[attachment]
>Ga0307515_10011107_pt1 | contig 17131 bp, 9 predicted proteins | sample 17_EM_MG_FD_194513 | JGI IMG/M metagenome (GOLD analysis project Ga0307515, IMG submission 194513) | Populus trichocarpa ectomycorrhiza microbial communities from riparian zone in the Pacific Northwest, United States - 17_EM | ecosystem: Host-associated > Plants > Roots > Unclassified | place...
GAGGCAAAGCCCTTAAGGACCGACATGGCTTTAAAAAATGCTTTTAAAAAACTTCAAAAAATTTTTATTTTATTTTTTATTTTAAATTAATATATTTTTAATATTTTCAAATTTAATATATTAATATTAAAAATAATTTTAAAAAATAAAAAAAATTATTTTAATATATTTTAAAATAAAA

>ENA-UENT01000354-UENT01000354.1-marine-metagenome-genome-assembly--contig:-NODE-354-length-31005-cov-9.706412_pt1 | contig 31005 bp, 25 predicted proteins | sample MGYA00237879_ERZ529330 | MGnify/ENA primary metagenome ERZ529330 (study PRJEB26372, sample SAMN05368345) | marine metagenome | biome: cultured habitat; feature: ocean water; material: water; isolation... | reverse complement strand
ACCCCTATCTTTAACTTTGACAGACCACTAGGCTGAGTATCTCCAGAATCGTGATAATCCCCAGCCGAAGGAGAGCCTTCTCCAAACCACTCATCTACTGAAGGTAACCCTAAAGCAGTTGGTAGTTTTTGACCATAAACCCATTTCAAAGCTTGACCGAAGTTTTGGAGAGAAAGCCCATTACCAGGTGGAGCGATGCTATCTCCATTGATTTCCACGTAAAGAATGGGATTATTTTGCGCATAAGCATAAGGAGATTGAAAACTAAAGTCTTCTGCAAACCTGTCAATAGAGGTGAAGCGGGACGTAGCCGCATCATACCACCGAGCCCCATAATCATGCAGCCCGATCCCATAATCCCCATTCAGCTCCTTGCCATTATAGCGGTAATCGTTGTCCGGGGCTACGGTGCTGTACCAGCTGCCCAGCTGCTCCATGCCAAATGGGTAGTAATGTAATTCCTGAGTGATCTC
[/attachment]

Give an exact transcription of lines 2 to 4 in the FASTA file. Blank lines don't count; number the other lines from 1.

GAGGCAAAGCCCTTAAGGACCGACATGGCTTTAAAAAATGCTTTTAAAAAACTTCAAAAAATTTTTATTTTATTTTTTATTTTAAATTAATATATTTTTAATATTTTCAAATTTAATATATTAATATTAAAAATAATTTTAAAAAATAAAAAAAATTATTTTAATATATTTTAAAATAAAA

>ENA-UENT01000354-UENT01000354.1-marine-metagenome-genome-assembly--contig:-NODE-354-length-31005-cov-9.706412_pt1 | contig 31005 bp, 25 predicted proteins | sample MGYA00237879_ERZ529330 | MGnify/ENA primary metagenome ERZ529330 (study PRJEB26372, sample SAMN05368345) | marine metagenome | biome: cultured habitat; feature: ocean water; material: water; isolation... | reverse complement strand
ACCCCTATCTTTAACTTTGACAGACCACTAGGCTGAGTATCTCCAGAATCGTGATAATCCCCAGCCGAAGGAGAGCCTTCTCCAAACCACTCATCTACTGAAGGTAACCCTAAAGCAGTTGGTAGTTTTTGACCATAAACCCATTTCAAAGCTTGACCGAAGTTTTGGAGAGAAAGCCCATTACCAGGTGGAGCGATGCTATCTCCATTGATTTCCACGTAAAGAATGGGATTATTTTGCGCATAAGCATAAGGAGATTGAAAACTAAAGTCTTCTGCAAACCTGTCAATAGAGGTGAAGCGGGACGTAGCCGCATCATACCACCGAGCCCCATAATCATGCAGCCCGATCCCATAATCCCCATTCAGCTCCTTGCCATTATAGCGGTAATCGTTGTCCGGGGCTACGGTGCTGTACCAGCTGCCCAGCTGCTCCATGCCAAATGGGTAGTAATGTAATTCCTGAGTGATCTC